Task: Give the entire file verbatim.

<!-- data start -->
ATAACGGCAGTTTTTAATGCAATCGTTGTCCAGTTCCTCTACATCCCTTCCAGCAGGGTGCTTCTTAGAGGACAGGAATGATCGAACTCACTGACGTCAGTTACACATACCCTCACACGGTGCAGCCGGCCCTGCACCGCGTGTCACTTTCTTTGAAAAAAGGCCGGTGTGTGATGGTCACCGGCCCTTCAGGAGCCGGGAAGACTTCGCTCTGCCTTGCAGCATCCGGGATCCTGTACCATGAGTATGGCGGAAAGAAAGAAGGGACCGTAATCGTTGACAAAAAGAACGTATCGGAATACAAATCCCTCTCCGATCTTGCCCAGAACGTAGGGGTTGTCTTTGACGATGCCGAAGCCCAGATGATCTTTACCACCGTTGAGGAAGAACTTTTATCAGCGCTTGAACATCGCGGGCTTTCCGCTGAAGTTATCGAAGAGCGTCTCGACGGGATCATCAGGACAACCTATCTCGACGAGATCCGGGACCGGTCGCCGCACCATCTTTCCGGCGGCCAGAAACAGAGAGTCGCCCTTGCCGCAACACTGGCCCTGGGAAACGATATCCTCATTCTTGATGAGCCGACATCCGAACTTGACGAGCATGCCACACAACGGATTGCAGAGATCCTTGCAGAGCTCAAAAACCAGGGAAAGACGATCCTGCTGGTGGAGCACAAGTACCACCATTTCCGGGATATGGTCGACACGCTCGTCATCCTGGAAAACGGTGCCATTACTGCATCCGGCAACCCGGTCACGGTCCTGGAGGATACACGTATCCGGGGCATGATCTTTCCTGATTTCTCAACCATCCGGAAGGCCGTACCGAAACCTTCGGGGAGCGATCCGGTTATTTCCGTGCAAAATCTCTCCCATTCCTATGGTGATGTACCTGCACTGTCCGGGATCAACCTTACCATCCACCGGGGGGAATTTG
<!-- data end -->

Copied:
ATAACGGCAGTTTTTAATGCAATCGTTGTCCAGTTCCTCTACATCCCTTCCAGCAGGGTGCTTCTTAGAGGACAGGAATGATCGAACTCACTGACGTCAGTTACACATACCCTCACACGGTGCAGCCGGCCCTGCACCGCGTGTCACTTTCTTTGAAAAAAGGCCGGTGTGTGATGGTCACCGGCCCTTCAGGAGCCGGGAAGACTTCGCTCTGCCTTGCAGCATCCGGGATCCTGTACCATGAGTATGGCGGAAAGAAAGAAGGGACCGTAATCGTTGACAAAAAGAACGTATCGGAATACAAATCCCTCTCCGATCTTGCCCAGAACGTAGGGGTTGTCTTTGACGATGCCGAAGCCCAGATGATCTTTACCACCGTTGAGGAAGAACTTTTATCAGCGCTTGAACATCGCGGGCTTTCCGCTGAAGTTATCGAAGAGCGTCTCGACGGGATCATCAGGACAACCTATCTCGACGAGATCCGGGACCGGTCGCCGCACCATCTTTCCGGCGGCCAGAAACAGAGAGTCGCCCTTGCCGCAACACTGGCCCTGGGAAACGATATCCTCATTCTTGATGAGCCGACATCCGAACTTGACGAGCATGCCACACAACGGATTGCAGAGATCCTTGCAGAGCTCAAAAACCAGGGAAAGACGATCCTGCTGGTGGAGCACAAGTACCACCATTTCCGGGATATGGTCGACACGCTCGTCATCCTGGAAAACGGTGCCATTACTGCATCCGGCAACCCGGTCACGGTCCTGGAGGATACACGTATCCGGGGCATGATCTTTCCTGATTTCTCAACCATCCGGAAGGCCGTACCGAAACCTTCGGGGAGCGATCCGGTTATTTCCGTGCAAAATCTCTCCCATTCCTATGGTGATGTACCTGCACTGTCCGGGATCAACCTTACCATCCACCGGGGGGAATTTG